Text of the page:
Cite this article

NIDA. (2012, November 27). Medications and Alcohol Don't Mix. Retrieved from

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Sara Bellum
November 27 2012
Danger label on the side of a pill bottle

If you’re taking any medications—either those prescribed by a doctor or over-the-counter cold and allergy medicine—it’s not a good idea to drink alcohol. Often, the medication label will warn you not to—because of the possible dangerous side effects. Read the label! You’ll find lots of good info, like:

  • The medication’s active ingredients, including ingredient amounts in each dose
  • The medication’s purpose and uses
  • Dosage instructions—when and how to take it
  • Specific warnings about interactions (with alcohol and other drugs)
  • Activities to avoid
  • The medication’s inactive ingredients (important to help people avoid an allergic reaction)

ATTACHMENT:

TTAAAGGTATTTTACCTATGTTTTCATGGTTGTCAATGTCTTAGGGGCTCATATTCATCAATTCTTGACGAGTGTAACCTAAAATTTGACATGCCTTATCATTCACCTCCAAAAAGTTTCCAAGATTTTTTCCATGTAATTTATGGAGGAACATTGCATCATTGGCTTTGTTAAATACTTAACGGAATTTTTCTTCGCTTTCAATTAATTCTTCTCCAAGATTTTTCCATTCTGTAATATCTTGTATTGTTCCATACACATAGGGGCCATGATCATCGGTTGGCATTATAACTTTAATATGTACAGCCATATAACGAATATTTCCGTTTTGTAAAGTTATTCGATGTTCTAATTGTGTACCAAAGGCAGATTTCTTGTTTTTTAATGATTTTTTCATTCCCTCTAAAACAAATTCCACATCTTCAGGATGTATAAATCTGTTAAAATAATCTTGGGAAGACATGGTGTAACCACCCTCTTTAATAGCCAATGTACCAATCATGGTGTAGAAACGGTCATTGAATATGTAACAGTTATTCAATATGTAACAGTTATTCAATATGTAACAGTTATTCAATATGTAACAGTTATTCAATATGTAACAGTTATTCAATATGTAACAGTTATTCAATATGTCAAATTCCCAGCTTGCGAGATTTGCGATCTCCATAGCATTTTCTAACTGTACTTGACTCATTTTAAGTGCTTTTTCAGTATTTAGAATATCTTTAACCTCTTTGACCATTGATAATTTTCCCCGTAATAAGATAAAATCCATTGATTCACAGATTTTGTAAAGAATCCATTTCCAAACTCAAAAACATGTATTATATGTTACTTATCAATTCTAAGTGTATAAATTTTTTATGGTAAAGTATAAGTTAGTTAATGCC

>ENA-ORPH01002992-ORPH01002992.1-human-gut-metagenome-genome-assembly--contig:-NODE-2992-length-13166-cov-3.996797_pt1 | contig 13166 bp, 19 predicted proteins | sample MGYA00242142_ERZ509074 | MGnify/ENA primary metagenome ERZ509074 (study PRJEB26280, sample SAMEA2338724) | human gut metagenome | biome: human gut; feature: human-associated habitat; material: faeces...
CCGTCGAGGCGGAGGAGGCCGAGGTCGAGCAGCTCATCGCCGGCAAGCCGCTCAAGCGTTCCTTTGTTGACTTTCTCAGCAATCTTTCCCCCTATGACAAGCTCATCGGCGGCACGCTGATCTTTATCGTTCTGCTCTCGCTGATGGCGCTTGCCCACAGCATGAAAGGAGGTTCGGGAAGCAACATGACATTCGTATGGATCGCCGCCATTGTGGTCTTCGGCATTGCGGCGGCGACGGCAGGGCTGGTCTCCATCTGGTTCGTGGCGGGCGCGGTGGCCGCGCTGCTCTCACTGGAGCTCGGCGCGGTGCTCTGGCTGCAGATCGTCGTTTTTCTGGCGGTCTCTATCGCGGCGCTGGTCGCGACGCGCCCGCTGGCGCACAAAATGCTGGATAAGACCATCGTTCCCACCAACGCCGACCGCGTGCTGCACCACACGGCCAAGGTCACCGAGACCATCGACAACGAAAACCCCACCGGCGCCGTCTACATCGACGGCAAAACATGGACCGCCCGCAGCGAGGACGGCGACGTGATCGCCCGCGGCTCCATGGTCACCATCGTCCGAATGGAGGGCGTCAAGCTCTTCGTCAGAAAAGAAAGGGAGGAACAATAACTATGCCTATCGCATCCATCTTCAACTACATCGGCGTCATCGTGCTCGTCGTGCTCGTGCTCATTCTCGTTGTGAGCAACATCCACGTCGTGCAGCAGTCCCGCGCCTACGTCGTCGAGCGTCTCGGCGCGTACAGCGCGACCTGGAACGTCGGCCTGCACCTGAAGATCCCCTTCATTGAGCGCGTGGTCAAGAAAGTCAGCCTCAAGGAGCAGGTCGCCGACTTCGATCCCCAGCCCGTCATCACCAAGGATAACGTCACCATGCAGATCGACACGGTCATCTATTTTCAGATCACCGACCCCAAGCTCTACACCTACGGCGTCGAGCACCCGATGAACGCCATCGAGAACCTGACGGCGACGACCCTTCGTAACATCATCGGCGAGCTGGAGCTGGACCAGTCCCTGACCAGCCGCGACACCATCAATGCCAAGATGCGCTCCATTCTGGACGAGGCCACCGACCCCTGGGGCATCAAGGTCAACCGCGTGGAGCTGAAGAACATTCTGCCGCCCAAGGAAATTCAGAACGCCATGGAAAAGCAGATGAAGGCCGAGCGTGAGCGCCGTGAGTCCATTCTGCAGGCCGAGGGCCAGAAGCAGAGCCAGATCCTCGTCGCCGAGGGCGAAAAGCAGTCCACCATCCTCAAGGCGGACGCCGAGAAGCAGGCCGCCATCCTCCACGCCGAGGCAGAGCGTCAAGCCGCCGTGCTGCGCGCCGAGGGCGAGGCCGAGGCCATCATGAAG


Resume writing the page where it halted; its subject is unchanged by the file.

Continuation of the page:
Because the drug label information can be confusing, it’s a good idea to talk to your doctor or pharmacist about what side effects you might experience and not to mix medications and alcohol. Here’s what can happen:

  • Drinking alcohol while ibuprofen (Motrin) is in your system could cause stomach upset, stomach bleeding, and even liver damage.
  • If you’re taking a sleep medication like Ambien, alcohol could cause increased drowsiness, difficulty breathing, and memory problems.
  • Mixing caffeine and energy drinks with alcohol is also a bad idea since their opposite effects (alcohol is a depressant, caffeine a stimulant) can fool you into drinking more than your body can handle.

Check out this list of many common medications and what can happen if the user drinks alcohol while taking them. Some of them may surprise you.